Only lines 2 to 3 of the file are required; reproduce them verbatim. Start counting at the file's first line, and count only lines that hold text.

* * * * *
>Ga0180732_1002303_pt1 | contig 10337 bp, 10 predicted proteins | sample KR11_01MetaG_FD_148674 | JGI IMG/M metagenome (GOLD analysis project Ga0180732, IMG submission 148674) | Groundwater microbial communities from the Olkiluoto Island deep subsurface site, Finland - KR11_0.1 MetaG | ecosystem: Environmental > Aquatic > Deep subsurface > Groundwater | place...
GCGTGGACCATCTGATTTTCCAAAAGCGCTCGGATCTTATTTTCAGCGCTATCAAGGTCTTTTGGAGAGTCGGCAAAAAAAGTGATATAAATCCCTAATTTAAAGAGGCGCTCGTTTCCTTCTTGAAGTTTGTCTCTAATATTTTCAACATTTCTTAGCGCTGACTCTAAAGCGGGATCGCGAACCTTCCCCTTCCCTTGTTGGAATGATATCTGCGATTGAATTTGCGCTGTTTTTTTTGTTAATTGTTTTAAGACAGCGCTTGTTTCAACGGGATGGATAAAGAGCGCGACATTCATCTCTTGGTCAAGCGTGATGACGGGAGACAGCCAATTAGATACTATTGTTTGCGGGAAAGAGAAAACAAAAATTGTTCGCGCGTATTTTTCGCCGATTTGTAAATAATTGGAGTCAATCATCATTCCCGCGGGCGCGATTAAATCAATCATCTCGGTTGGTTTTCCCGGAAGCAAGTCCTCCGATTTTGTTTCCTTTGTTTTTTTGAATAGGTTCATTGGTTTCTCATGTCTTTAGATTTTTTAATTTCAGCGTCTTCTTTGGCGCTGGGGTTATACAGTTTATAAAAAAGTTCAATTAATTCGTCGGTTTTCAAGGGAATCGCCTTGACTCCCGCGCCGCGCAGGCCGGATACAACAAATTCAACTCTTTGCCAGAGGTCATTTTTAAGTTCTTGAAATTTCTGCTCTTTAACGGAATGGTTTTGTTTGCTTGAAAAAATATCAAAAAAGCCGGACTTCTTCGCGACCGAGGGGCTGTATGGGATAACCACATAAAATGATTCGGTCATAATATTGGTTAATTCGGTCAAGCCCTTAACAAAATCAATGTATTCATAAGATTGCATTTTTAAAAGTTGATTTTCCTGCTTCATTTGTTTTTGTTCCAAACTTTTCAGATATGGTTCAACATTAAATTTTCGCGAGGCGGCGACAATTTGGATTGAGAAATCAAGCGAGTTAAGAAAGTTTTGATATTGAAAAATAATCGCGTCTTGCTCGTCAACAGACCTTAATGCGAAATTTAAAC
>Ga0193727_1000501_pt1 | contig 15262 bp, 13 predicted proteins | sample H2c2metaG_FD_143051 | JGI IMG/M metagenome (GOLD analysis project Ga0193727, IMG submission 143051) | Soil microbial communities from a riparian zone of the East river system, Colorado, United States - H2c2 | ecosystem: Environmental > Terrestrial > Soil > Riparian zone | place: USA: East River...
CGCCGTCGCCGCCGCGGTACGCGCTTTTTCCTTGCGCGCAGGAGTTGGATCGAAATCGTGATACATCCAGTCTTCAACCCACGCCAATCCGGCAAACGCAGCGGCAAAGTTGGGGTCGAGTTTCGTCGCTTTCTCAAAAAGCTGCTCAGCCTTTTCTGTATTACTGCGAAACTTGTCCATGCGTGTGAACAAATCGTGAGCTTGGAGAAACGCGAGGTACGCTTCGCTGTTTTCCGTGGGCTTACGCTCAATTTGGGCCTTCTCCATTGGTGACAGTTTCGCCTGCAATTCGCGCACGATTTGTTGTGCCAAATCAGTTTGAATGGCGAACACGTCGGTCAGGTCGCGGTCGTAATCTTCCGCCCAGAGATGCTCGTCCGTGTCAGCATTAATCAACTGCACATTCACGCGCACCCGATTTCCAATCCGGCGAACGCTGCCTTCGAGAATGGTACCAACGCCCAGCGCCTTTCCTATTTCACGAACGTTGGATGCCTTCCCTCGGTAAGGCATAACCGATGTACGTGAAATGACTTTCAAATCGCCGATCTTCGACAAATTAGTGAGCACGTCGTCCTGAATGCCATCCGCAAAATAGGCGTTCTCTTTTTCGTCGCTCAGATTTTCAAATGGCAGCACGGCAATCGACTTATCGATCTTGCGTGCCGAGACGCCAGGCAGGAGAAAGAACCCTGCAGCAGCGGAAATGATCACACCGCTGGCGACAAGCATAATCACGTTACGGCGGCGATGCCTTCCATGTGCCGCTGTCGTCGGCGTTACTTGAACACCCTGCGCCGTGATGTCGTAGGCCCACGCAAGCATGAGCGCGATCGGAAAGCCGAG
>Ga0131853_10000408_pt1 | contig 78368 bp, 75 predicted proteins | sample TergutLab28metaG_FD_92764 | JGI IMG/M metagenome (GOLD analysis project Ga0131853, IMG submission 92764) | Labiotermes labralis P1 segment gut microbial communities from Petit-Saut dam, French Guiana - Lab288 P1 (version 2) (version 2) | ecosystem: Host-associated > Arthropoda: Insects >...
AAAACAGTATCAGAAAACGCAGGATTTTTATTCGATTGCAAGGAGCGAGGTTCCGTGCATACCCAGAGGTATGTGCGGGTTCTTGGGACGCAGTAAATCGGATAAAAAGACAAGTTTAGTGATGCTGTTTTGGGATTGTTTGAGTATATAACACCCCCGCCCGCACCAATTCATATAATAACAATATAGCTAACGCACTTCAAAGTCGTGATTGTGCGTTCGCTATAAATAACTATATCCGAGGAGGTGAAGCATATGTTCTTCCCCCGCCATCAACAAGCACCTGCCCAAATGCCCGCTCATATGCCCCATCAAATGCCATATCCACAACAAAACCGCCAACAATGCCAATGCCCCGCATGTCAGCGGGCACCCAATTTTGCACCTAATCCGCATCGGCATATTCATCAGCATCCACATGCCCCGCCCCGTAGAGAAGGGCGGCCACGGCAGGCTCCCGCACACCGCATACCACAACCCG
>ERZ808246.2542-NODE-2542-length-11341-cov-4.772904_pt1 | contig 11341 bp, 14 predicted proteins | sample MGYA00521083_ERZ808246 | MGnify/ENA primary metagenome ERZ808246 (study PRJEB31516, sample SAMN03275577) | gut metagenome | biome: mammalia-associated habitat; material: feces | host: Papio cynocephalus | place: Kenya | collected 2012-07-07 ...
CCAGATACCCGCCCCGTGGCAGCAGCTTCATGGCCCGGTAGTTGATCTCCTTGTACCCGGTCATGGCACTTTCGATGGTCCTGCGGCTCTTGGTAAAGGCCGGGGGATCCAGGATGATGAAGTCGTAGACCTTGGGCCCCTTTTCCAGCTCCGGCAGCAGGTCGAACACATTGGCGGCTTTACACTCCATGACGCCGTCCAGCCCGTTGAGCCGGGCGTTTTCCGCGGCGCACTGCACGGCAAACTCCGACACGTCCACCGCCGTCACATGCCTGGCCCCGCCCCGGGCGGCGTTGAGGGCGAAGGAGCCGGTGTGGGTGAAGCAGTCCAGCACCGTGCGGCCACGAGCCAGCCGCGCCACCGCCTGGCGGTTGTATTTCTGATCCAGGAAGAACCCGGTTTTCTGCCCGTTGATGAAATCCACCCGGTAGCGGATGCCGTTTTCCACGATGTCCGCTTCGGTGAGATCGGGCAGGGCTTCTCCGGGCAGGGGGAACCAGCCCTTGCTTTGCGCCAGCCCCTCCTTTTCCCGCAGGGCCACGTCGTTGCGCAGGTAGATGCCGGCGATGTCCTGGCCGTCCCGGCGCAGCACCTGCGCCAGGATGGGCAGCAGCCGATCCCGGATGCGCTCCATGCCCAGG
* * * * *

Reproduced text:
GCGTGGACCATCTGATTTTCCAAAAGCGCTCGGATCTTATTTTCAGCGCTATCAAGGTCTTTTGGAGAGTCGGCAAAAAAAGTGATATAAATCCCTAATTTAAAGAGGCGCTCGTTTCCTTCTTGAAGTTTGTCTCTAATATTTTCAACATTTCTTAGCGCTGACTCTAAAGCGGGATCGCGAACCTTCCCCTTCCCTTGTTGGAATGATATCTGCGATTGAATTTGCGCTGTTTTTTTTGTTAATTGTTTTAAGACAGCGCTTGTTTCAACGGGATGGATAAAGAGCGCGACATTCATCTCTTGGTCAAGCGTGATGACGGGAGACAGCCAATTAGATACTATTGTTTGCGGGAAAGAGAAAACAAAAATTGTTCGCGCGTATTTTTCGCCGATTTGTAAATAATTGGAGTCAATCATCATTCCCGCGGGCGCGATTAAATCAATCATCTCGGTTGGTTTTCCCGGAAGCAAGTCCTCCGATTTTGTTTCCTTTGTTTTTTTGAATAGGTTCATTGGTTTCTCATGTCTTTAGATTTTTTAATTTCAGCGTCTTCTTTGGCGCTGGGGTTATACAGTTTATAAAAAAGTTCAATTAATTCGTCGGTTTTCAAGGGAATCGCCTTGACTCCCGCGCCGCGCAGGCCGGATACAACAAATTCAACTCTTTGCCAGAGGTCATTTTTAAGTTCTTGAAATTTCTGCTCTTTAACGGAATGGTTTTGTTTGCTTGAAAAAATATCAAAAAAGCCGGACTTCTTCGCGACCGAGGGGCTGTATGGGATAACCACATAAAATGATTCGGTCATAATATTGGTTAATTCGGTCAAGCCCTTAACAAAATCAATGTATTCATAAGATTGCATTTTTAAAAGTTGATTTTCCTGCTTCATTTGTTTTTGTTCCAAACTTTTCAGATATGGTTCAACATTAAATTTTCGCGAGGCGGCGACAATTTGGATTGAGAAATCAAGCGAGTTAAGAAAGTTTTGATATTGAAAAATAATCGCGTCTTGCTCGTCAACAGACCTTAATGCGAAATTTAAAC
>Ga0193727_1000501_pt1 | contig 15262 bp, 13 predicted proteins | sample H2c2metaG_FD_143051 | JGI IMG/M metagenome (GOLD analysis project Ga0193727, IMG submission 143051) | Soil microbial communities from a riparian zone of the East river system, Colorado, United States - H2c2 | ecosystem: Environmental > Terrestrial > Soil > Riparian zone | place: USA: East River...